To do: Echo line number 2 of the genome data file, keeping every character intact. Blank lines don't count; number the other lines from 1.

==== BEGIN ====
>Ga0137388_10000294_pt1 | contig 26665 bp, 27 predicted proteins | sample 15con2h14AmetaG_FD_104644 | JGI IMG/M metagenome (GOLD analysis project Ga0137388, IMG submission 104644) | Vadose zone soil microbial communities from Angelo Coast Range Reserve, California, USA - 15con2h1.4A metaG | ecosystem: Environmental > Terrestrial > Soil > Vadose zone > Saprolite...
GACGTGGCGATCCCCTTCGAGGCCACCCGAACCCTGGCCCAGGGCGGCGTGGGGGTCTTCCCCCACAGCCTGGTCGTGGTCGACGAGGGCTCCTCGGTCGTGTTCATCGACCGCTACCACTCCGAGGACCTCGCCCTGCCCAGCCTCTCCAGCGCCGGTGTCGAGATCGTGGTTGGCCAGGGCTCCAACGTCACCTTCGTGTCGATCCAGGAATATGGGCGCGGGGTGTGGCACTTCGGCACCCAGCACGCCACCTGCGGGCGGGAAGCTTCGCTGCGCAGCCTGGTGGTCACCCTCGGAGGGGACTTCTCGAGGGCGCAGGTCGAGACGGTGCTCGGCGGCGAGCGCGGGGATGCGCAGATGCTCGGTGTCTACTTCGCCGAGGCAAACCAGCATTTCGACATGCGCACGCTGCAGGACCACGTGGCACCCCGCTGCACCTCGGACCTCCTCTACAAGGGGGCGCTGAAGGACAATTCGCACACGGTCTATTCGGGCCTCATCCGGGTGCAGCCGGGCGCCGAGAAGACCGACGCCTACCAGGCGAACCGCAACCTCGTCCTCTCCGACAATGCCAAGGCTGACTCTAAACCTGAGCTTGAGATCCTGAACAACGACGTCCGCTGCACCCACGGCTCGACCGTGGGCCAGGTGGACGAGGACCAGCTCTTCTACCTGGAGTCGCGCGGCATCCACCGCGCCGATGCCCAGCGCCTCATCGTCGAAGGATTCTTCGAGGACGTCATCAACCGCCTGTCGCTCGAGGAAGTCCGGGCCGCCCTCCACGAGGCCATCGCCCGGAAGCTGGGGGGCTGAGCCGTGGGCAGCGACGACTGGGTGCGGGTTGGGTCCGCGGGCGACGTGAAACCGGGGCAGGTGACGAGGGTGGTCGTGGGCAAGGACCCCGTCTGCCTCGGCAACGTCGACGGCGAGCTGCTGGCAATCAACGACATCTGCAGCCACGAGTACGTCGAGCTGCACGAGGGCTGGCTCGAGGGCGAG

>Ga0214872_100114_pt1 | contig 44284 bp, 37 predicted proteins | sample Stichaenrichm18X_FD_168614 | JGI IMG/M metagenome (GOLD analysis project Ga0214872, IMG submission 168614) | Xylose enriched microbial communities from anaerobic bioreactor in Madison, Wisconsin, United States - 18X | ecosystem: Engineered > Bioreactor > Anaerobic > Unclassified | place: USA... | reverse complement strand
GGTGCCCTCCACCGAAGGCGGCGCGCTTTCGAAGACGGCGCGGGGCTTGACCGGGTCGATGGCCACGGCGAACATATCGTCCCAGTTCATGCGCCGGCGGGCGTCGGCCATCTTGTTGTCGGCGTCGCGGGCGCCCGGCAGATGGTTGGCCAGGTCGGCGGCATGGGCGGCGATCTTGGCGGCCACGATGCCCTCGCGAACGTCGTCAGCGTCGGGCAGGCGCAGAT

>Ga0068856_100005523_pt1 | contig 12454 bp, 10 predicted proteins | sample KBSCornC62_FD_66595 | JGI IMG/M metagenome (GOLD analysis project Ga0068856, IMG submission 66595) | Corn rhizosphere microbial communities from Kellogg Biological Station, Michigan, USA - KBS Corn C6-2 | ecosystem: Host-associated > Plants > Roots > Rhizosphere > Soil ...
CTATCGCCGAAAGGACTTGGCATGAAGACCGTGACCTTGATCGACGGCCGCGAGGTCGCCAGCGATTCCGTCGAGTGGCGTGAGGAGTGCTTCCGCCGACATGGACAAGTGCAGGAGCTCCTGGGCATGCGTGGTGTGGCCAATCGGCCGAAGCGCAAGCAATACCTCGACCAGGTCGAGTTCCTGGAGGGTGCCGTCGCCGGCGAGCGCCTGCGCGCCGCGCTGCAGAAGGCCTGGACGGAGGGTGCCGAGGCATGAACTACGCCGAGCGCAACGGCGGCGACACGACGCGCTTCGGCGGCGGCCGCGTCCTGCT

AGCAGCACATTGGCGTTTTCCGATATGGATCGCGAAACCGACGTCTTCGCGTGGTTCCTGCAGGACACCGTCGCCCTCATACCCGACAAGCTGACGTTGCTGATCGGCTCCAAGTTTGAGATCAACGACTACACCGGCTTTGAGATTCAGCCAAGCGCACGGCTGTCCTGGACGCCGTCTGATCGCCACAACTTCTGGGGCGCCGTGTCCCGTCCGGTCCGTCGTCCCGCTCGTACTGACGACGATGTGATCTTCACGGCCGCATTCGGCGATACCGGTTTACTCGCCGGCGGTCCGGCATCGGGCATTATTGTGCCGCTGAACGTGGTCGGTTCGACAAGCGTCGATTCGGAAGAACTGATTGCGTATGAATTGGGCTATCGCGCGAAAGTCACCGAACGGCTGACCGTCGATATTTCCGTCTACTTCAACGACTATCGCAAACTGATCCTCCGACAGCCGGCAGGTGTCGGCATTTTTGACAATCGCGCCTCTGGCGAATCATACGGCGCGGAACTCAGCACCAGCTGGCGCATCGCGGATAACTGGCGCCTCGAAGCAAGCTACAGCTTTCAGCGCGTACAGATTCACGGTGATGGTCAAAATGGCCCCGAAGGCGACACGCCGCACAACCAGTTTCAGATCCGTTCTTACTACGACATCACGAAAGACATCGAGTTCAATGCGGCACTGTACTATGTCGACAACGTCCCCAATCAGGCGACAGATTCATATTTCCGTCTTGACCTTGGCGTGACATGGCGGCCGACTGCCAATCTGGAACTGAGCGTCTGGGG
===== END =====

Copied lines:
GACGTGGCGATCCCCTTCGAGGCCACCCGAACCCTGGCCCAGGGCGGCGTGGGGGTCTTCCCCCACAGCCTGGTCGTGGTCGACGAGGGCTCCTCGGTCGTGTTCATCGACCGCTACCACTCCGAGGACCTCGCCCTGCCCAGCCTCTCCAGCGCCGGTGTCGAGATCGTGGTTGGCCAGGGCTCCAACGTCACCTTCGTGTCGATCCAGGAATATGGGCGCGGGGTGTGGCACTTCGGCACCCAGCACGCCACCTGCGGGCGGGAAGCTTCGCTGCGCAGCCTGGTGGTCACCCTCGGAGGGGACTTCTCGAGGGCGCAGGTCGAGACGGTGCTCGGCGGCGAGCGCGGGGATGCGCAGATGCTCGGTGTCTACTTCGCCGAGGCAAACCAGCATTTCGACATGCGCACGCTGCAGGACCACGTGGCACCCCGCTGCACCTCGGACCTCCTCTACAAGGGGGCGCTGAAGGACAATTCGCACACGGTCTATTCGGGCCTCATCCGGGTGCAGCCGGGCGCCGAGAAGACCGACGCCTACCAGGCGAACCGCAACCTCGTCCTCTCCGACAATGCCAAGGCTGACTCTAAACCTGAGCTTGAGATCCTGAACAACGACGTCCGCTGCACCCACGGCTCGACCGTGGGCCAGGTGGACGAGGACCAGCTCTTCTACCTGGAGTCGCGCGGCATCCACCGCGCCGATGCCCAGCGCCTCATCGTCGAAGGATTCTTCGAGGACGTCATCAACCGCCTGTCGCTCGAGGAAGTCCGGGCCGCCCTCCACGAGGCCATCGCCCGGAAGCTGGGGGGCTGAGCCGTGGGCAGCGACGACTGGGTGCGGGTTGGGTCCGCGGGCGACGTGAAACCGGGGCAGGTGACGAGGGTGGTCGTGGGCAAGGACCCCGTCTGCCTCGGCAACGTCGACGGCGAGCTGCTGGCAATCAACGACATCTGCAGCCACGAGTACGTCGAGCTGCACGAGGGCTGGCTCGAGGGCGAG